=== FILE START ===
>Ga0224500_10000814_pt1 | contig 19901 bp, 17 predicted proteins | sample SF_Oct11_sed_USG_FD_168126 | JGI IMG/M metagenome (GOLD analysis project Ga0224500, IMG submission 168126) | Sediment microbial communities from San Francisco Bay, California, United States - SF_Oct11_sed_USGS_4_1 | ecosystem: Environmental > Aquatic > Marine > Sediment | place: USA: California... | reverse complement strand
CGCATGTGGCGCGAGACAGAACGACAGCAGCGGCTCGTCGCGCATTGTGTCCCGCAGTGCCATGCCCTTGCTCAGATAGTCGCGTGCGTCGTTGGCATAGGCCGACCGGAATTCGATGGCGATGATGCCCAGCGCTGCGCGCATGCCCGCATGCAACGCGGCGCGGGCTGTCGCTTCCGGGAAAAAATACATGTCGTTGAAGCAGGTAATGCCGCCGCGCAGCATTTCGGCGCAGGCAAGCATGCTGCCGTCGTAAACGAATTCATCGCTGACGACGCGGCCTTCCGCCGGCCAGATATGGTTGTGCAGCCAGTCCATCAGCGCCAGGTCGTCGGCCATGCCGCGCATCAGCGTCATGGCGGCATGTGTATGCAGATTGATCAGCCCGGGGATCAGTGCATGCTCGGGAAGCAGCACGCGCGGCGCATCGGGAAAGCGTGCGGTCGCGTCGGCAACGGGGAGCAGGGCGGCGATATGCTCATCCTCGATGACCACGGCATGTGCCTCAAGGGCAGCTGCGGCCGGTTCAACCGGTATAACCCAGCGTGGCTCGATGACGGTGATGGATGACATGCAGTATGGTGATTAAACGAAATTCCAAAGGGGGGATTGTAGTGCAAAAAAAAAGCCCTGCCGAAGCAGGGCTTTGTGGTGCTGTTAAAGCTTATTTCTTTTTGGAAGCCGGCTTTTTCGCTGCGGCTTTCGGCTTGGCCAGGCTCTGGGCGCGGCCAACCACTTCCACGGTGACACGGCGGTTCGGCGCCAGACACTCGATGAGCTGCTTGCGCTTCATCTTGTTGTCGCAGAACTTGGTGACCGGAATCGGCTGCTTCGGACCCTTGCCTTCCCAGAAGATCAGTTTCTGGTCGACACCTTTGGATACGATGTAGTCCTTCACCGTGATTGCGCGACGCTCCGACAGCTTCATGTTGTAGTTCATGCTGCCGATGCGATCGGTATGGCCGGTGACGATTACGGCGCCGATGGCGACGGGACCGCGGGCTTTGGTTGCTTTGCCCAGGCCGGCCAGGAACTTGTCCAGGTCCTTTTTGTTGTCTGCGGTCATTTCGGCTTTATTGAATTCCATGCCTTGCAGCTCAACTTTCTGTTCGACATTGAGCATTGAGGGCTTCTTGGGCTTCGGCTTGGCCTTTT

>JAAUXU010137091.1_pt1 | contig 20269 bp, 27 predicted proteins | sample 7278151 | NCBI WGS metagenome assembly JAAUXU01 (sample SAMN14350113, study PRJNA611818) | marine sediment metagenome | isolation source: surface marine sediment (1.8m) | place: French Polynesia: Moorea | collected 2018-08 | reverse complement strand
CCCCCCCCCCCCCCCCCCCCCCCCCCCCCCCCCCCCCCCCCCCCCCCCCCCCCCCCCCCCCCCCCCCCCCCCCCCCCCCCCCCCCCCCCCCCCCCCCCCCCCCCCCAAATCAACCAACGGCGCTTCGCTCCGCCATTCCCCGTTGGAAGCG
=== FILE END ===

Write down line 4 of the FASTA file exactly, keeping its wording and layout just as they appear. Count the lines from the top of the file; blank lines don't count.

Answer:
CCCCCCCCCCCCCCCCCCCCCCCCCCCCCCCCCCCCCCCCCCCCCCCCCCCCCCCCCCCCCCCCCCCCCCCCCCCCCCCCCCCCCCCCCCCCCCCCCCCCCCCCCCAAATCAACCAACGGCGCTTCGCTCCGCCATTCCCCGTTGGAAGCG